Get the idea out of your head that you “are not good at standardized tests” or “that your career in medicine” is over. You just cannot afford this type of thinking. Your whole attitude needs to be focused on the task at hand, which is, passing Step I. If you cannot focus for a couple of days, then take that time to relax and let yourself come to terms with your circumstances but, depending on your school’s schedule, you likely need to get back into the study mode fairly quickly. Take some time to come to terms with your non-passing score but don’t let a non-pass set you into a “tail-spin” that prevents you from doing your best on a second attempt.
The other mistake that many medical students will make is believing that because they were able to do well in their medical school coursework, they are a “cinch” to pass Step I. This is not always the case for as I have been involved in academic medicine, it’s not always the students with the weaker academic records that fail but those who have a “false sense of security” because of their academic record. Make no mistake, Step I takes some preparation and review no matter how you scored in your coursework. Be prepared to give Step I, the attention that it needs no matter how much you want to enjoy your time off from coursework.
Another thing that you likely need to do is enlist the assistance of your Dean of Academic Affairs. There is no medical school in this country that has never had a student fail Step I. Your Dean of Academic Affairs can offer some assistance in getting your study methods on track. There may be great resources available at your school that you will be able to access since you have a failure on Step I. Be sure to find every resource (many likely free) that is available to you.
Another mistake that many students make is looking at the pass rates of a previous class and thinking that there is no way that you can fail. If the Class of 2008 has a 100% pass rate and you are the only member of the Class of 2009 that fails, that 2008 pass rate hasn’t helped you much. Passing or failing Step I is a personal matter and not class (or school) dependent. Either you have prepared well and performed well or you have not. These are individual characteristics and not school characteristics.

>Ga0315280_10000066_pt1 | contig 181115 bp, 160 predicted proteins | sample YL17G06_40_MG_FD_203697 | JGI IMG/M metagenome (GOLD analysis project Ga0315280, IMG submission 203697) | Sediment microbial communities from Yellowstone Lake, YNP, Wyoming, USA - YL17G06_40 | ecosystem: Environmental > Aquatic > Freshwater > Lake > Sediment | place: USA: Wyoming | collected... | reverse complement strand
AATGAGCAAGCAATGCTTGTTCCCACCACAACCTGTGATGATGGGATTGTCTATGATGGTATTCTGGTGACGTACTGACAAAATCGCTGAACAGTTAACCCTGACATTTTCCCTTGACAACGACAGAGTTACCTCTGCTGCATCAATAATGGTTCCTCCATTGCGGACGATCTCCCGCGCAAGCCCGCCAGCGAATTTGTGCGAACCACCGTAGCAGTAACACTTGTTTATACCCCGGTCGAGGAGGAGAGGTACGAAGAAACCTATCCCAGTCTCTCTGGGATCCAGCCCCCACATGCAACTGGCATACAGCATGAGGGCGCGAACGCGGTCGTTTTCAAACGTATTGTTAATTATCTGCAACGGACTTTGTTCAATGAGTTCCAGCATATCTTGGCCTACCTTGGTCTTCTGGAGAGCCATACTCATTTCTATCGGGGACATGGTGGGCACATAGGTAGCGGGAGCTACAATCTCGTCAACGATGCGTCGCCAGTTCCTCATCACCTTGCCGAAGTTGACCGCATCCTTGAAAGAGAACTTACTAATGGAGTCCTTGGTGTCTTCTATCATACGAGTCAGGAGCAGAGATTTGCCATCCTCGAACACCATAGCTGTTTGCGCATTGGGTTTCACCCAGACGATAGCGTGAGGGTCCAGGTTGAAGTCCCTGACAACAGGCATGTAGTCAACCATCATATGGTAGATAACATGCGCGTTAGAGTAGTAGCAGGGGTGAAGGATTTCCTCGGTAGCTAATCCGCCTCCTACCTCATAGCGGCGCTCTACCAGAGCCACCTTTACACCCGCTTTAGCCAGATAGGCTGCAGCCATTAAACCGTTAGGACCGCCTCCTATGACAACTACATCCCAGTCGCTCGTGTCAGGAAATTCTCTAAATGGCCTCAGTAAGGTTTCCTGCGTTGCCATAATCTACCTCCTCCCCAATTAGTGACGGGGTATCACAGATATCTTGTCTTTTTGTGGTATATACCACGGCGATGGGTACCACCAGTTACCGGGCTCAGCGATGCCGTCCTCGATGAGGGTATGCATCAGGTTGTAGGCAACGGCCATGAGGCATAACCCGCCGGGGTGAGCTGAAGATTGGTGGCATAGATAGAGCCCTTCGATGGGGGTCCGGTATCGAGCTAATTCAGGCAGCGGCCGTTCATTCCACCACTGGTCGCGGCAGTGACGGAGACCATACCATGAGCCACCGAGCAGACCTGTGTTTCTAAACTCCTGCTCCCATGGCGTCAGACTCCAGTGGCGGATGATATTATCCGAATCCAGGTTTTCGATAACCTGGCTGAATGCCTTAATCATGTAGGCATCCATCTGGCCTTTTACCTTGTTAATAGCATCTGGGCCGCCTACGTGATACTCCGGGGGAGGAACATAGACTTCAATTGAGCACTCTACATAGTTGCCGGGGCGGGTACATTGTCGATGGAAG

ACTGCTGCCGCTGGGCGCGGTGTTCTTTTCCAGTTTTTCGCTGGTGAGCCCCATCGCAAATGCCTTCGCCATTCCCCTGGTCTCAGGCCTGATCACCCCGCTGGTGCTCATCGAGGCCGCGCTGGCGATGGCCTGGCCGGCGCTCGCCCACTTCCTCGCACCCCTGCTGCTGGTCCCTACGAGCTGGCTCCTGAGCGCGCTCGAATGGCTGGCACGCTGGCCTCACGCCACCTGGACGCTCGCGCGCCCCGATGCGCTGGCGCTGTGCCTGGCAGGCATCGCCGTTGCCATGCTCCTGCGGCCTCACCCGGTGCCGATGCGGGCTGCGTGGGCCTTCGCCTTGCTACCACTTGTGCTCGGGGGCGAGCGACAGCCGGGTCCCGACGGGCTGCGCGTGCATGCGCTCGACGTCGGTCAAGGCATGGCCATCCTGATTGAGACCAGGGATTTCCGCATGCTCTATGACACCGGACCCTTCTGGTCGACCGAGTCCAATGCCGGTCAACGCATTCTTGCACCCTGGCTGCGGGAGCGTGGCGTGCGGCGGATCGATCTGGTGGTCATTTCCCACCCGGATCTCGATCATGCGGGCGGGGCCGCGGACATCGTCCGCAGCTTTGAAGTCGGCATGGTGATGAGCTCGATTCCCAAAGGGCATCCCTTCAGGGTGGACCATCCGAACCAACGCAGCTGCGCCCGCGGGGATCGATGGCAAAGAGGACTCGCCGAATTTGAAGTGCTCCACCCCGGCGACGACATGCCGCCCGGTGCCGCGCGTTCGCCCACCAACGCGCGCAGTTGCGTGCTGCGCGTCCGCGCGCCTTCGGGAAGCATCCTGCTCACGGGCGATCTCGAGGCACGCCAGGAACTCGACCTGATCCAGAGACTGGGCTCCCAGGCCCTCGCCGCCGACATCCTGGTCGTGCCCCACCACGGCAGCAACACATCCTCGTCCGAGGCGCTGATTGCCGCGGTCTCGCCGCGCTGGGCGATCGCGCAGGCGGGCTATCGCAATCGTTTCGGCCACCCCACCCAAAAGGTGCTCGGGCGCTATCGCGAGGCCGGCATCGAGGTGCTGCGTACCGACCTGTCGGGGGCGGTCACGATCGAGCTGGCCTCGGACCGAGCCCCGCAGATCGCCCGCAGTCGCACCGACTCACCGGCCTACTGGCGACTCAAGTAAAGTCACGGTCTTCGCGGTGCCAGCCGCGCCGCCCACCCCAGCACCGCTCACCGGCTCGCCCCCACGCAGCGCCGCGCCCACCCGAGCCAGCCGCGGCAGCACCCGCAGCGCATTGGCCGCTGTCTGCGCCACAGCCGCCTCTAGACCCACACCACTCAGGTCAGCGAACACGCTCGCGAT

What kind of residency can I get with a failure on Step I?
If you pass on the second try, score some solid performances in your clinical rotations and perform well on Step II, you have a shot at a very good residency. No, you are likely not going to match into Derm, Ortho, Rads and Ophtho but you have a shot at solid programs in just about everything else if you post a good performance in things after your failure. Sure, it’s not the best situation that you have failed this very important exam but your career is not over. There is still a substantial amount of “medical school” in front of you that will provide an ample opportunity to show that a non-pass on Step I (on your first attempt) was an aberration rather than a characteristic of how you perform. Some options may not be there for you but more options exist than you would believe. You simply have to get this behind you and move on with what you have left.
Getting and keeping your head together
Again, your first priority is to do whatever you need to do to pass this exam. You cannot afford to wallow in blame but need to gather your reserves and get busy. Sure, it seems like everyone you know passed without difficulty but you didn’t pass and you have to pass this exam. The thing “is what it is”. The reality is that while this hurts; it’s not fatal. You can take this opportunity to learn what kind of reserve you have and how to thrive in adversity. These are characteristics that any residency program director would be happy to have in an incoming resident. Get your thinking together; enlist the help of your Deans and get this exam behind you. Performance on one license exam does not define your entire medical career unless you allow this performance to define your and your career. Sure, it’s important but in terms of percentages, most people pass comfortably on the next try and move on to good clinical rotations and residency spots.
If you find that you failed Step I, get your resolve together to:
- Get in contact with your academic Dean and Dean of Students.
- Find out what options are there for you to allow you to focus on getting ready for your retake.
- Put that non-pass into perspective and behind you; what have you learned “not” to do?
- Get the idea that your “medical career is over” and that you can’t match into a good residency program out of your head.
- Prepare efficiently and properly so that you do not find yourself failing your re-take (or any other licence step ) exam.
This is not about you as a person, physician or anything else. You simply didn’t pass Step I and you resolve to prepare and pass with a significantly better score on the retake.